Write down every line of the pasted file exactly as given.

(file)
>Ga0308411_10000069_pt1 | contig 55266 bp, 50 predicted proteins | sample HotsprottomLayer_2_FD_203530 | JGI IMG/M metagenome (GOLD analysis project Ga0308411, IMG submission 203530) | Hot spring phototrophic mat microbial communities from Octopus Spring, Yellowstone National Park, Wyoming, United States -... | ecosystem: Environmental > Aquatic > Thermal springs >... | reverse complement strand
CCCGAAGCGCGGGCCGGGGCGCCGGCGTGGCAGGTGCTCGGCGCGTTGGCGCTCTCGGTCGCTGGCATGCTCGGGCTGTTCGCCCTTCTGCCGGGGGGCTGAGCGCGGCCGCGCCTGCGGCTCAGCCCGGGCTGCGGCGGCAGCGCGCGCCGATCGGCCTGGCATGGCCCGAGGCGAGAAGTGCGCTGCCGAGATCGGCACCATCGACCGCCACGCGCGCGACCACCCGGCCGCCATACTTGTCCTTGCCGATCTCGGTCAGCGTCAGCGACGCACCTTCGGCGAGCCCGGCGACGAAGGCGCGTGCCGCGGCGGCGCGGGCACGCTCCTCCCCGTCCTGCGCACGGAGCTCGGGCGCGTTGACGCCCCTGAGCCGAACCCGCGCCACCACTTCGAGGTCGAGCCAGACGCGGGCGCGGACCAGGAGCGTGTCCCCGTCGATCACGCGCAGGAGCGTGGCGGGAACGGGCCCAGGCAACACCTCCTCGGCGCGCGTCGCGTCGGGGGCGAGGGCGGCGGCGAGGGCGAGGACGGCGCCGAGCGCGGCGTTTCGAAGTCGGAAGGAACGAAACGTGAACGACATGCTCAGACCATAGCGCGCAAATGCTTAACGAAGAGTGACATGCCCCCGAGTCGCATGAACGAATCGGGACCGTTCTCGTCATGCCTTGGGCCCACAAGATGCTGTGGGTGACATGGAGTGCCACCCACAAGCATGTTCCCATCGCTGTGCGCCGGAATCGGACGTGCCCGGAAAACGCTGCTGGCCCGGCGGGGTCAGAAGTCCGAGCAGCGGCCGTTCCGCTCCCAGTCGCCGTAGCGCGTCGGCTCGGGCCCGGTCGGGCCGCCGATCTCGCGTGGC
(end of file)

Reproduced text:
>Ga0308411_10000069_pt1 | contig 55266 bp, 50 predicted proteins | sample HotsprottomLayer_2_FD_203530 | JGI IMG/M metagenome (GOLD analysis project Ga0308411, IMG submission 203530) | Hot spring phototrophic mat microbial communities from Octopus Spring, Yellowstone National Park, Wyoming, United States -... | ecosystem: Environmental > Aquatic > Thermal springs >... | reverse complement strand
CCCGAAGCGCGGGCCGGGGCGCCGGCGTGGCAGGTGCTCGGCGCGTTGGCGCTCTCGGTCGCTGGCATGCTCGGGCTGTTCGCCCTTCTGCCGGGGGGCTGAGCGCGGCCGCGCCTGCGGCTCAGCCCGGGCTGCGGCGGCAGCGCGCGCCGATCGGCCTGGCATGGCCCGAGGCGAGAAGTGCGCTGCCGAGATCGGCACCATCGACCGCCACGCGCGCGACCACCCGGCCGCCATACTTGTCCTTGCCGATCTCGGTCAGCGTCAGCGACGCACCTTCGGCGAGCCCGGCGACGAAGGCGCGTGCCGCGGCGGCGCGGGCACGCTCCTCCCCGTCCTGCGCACGGAGCTCGGGCGCGTTGACGCCCCTGAGCCGAACCCGCGCCACCACTTCGAGGTCGAGCCAGACGCGGGCGCGGACCAGGAGCGTGTCCCCGTCGATCACGCGCAGGAGCGTGGCGGGAACGGGCCCAGGCAACACCTCCTCGGCGCGCGTCGCGTCGGGGGCGAGGGCGGCGGCGAGGGCGAGGACGGCGCCGAGCGCGGCGTTTCGAAGTCGGAAGGAACGAAACGTGAACGACATGCTCAGACCATAGCGCGCAAATGCTTAACGAAGAGTGACATGCCCCCGAGTCGCATGAACGAATCGGGACCGTTCTCGTCATGCCTTGGGCCCACAAGATGCTGTGGGTGACATGGAGTGCCACCCACAAGCATGTTCCCATCGCTGTGCGCCGGAATCGGACGTGCCCGGAAAACGCTGCTGGCCCGGCGGGGTCAGAAGTCCGAGCAGCGGCCGTTCCGCTCCCAGTCGCCGTAGCGCGTCGGCTCGGGCCCGGTCGGGCCGCCGATCTCGCGTGGC